More than 40 camels have been disqualified from the popular beauty pageant of the King Abdulaziz Camel Festival in Saudi Arabia after judges found that the camels’ appearances were altered with fillers, injections (like Botox) and facelifts, among other artificial enhancements.
The camel beauty contest is serious business, with around $66 million in prize money up for grabs for the camels judged to be the most attractive. But any artificial enhancements, including injections or facelifts, are prohibited. Instead, the winner is chosen based on the natural shape of their head, humps, neck and posture as well as their dress. Generally, the judges look for delicate ears, long, leathery lips and large noses when determining a camel’s beauty.
This year, judges used advanced technology to detect artificially enhanced camels, and they found that several breeders injected botulinum toxin, often known by the trademarked name Botox, into the lips and heads of camels to make them look larger. Additional enhancements included growth hormones for bigger muscles and fillers for a more relaxed facial appearance. Some breeders also used rubber bands to inflate the camels’ body parts. In past festivals, breeders have even covered camels in oil to darken their coats.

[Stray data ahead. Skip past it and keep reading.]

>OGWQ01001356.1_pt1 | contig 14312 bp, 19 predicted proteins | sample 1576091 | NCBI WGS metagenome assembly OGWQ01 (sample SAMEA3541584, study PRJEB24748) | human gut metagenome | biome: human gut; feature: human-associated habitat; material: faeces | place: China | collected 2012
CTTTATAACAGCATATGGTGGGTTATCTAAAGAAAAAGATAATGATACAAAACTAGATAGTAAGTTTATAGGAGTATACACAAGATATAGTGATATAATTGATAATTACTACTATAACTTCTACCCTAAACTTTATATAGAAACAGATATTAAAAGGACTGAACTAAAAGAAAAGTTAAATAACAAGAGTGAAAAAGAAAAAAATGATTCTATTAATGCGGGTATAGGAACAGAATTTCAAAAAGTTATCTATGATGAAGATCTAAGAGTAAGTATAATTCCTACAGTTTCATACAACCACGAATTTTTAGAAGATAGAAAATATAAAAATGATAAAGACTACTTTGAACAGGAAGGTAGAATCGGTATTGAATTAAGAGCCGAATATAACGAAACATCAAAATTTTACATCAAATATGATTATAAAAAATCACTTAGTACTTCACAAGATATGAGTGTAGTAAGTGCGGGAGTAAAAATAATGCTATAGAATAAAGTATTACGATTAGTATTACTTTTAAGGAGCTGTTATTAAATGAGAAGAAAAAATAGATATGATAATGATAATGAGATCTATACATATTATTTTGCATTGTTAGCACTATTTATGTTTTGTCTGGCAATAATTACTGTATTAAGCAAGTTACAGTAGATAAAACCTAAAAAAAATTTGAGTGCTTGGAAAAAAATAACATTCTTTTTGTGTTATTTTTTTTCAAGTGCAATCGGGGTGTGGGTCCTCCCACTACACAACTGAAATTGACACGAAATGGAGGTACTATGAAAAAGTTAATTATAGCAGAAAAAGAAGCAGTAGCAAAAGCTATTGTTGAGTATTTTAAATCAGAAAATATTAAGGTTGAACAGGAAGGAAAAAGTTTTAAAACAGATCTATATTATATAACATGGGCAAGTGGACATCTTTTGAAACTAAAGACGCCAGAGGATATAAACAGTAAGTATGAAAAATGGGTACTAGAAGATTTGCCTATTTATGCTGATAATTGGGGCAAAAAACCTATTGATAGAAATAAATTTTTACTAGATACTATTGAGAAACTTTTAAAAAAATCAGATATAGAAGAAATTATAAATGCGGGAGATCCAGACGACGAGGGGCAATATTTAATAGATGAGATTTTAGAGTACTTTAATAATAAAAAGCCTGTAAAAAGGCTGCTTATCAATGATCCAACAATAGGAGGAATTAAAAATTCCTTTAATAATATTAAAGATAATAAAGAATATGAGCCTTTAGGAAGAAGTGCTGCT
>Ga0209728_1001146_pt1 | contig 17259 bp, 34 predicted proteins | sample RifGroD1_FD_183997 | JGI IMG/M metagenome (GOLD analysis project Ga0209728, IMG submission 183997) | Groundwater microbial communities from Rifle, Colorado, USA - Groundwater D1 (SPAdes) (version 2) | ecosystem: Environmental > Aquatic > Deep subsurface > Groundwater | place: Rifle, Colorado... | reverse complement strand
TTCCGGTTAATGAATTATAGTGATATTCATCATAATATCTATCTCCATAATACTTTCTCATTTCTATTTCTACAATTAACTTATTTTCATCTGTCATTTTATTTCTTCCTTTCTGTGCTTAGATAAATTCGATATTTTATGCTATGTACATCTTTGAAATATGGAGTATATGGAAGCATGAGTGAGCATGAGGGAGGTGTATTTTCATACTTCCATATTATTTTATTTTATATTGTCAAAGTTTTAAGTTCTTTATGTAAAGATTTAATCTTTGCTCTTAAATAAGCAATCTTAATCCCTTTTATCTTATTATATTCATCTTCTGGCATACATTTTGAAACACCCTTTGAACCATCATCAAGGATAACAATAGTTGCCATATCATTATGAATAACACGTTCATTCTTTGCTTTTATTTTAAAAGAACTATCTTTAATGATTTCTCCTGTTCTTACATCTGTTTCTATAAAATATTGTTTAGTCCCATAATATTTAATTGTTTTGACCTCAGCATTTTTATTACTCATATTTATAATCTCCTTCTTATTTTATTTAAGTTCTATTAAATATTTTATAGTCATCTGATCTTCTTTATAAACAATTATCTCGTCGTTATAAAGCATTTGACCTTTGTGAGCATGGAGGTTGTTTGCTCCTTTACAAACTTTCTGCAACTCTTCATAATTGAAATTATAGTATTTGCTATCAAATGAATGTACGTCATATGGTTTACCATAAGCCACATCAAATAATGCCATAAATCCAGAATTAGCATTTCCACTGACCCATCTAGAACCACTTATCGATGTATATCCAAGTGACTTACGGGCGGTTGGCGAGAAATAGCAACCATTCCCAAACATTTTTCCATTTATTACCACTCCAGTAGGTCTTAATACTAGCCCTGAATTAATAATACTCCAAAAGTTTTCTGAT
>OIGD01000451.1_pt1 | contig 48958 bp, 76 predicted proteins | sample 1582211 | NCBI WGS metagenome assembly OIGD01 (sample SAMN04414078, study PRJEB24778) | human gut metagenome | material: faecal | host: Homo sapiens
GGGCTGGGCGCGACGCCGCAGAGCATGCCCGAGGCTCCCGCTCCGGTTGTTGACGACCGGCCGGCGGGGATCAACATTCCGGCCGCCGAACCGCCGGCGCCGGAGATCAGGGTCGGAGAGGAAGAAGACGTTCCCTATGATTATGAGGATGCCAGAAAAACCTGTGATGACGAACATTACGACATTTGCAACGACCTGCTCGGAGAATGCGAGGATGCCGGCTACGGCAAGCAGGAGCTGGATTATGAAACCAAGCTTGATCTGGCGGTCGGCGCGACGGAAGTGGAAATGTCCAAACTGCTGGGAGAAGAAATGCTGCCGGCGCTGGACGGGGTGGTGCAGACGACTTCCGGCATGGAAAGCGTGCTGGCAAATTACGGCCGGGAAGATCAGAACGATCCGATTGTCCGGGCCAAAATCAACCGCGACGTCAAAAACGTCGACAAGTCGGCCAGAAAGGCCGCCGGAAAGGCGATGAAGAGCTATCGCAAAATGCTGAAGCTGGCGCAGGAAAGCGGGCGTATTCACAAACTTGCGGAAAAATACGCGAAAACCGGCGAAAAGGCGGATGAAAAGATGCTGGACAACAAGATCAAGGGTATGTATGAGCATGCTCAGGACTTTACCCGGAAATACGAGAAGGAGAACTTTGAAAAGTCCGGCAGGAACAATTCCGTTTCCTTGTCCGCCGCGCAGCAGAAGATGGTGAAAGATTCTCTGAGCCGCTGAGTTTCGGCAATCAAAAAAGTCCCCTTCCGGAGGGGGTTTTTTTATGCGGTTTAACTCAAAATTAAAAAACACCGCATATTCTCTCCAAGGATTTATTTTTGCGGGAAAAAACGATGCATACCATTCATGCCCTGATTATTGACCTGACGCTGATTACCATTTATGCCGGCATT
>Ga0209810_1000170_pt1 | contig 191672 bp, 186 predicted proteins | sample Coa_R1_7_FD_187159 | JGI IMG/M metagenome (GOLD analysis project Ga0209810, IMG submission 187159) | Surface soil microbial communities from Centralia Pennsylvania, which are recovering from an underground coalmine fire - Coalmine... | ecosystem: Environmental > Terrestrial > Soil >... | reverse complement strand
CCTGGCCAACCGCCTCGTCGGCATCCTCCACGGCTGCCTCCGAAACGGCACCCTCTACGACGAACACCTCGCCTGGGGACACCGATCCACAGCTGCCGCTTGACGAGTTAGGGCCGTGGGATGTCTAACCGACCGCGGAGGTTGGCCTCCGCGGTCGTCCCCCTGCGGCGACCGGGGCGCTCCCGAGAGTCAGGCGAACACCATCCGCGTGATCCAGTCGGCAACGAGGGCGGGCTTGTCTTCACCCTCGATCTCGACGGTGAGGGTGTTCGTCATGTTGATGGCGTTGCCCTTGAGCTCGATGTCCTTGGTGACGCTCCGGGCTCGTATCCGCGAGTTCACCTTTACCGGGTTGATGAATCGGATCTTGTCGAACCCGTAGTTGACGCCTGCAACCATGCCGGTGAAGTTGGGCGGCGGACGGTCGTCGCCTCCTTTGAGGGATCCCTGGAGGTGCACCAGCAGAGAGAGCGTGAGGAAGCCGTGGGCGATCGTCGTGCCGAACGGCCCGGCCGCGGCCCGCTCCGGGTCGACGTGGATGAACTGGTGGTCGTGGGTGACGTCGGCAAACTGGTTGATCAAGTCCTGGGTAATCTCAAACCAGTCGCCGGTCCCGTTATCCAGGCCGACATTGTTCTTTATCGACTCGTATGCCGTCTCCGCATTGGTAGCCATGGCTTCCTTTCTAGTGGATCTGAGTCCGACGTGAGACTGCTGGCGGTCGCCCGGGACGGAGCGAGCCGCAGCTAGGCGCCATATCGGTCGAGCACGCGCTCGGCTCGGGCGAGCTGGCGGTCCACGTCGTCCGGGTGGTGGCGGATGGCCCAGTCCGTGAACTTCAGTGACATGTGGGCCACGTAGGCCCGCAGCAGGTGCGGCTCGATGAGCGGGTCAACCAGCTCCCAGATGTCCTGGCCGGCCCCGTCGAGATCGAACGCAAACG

“The club is keen to halt all acts of tampering and deception in the beautification of camels,” a report from the state-run Saudi Press Agency said. The agency also noted that the beauty contest organizers would “impose strict penalties on manipulators.”
This isn’t the first time contestants have been disqualified for cosmetic alterations. In 2018, 12 camels were disqualified after breeders injected fillers into their lips. But this year’s crackdown is the biggest so far in the festival’s history, which launched in 2000.
“They start to pull the lips of the camel, they pull it by hand like this every day to make it longer,” Ali Obaid, a camel owner and pageant guide from Madinat Zayed, told The National, a United Arab Emirates newspaper, during the 2018 scandal. “Secondly, they use hormones to make it more muscular and Botox makes the head bigger and bigger. Everyone wants to be a winner.”
Although the camels found with alterations can be banned for the next five festivals, the breeders may still enter other camels. Some festival-goers want fines and stricter enforcement as more and more people enter the camel beauty contest.
The month-long festival, held northeast of the capital Riyadh, is meant to honor the camel’s role in the kingdom’s Bedouin tradition and heritage, as reported by Huffington Post. The beauty contest is one of the biggest draws of the festival, which also has camel races, sales and other camel-related events.
There are many similar festivals and camel beauty contests throughout the country, as camel breeding is a highly profitable industry.
Read More at EcoWatch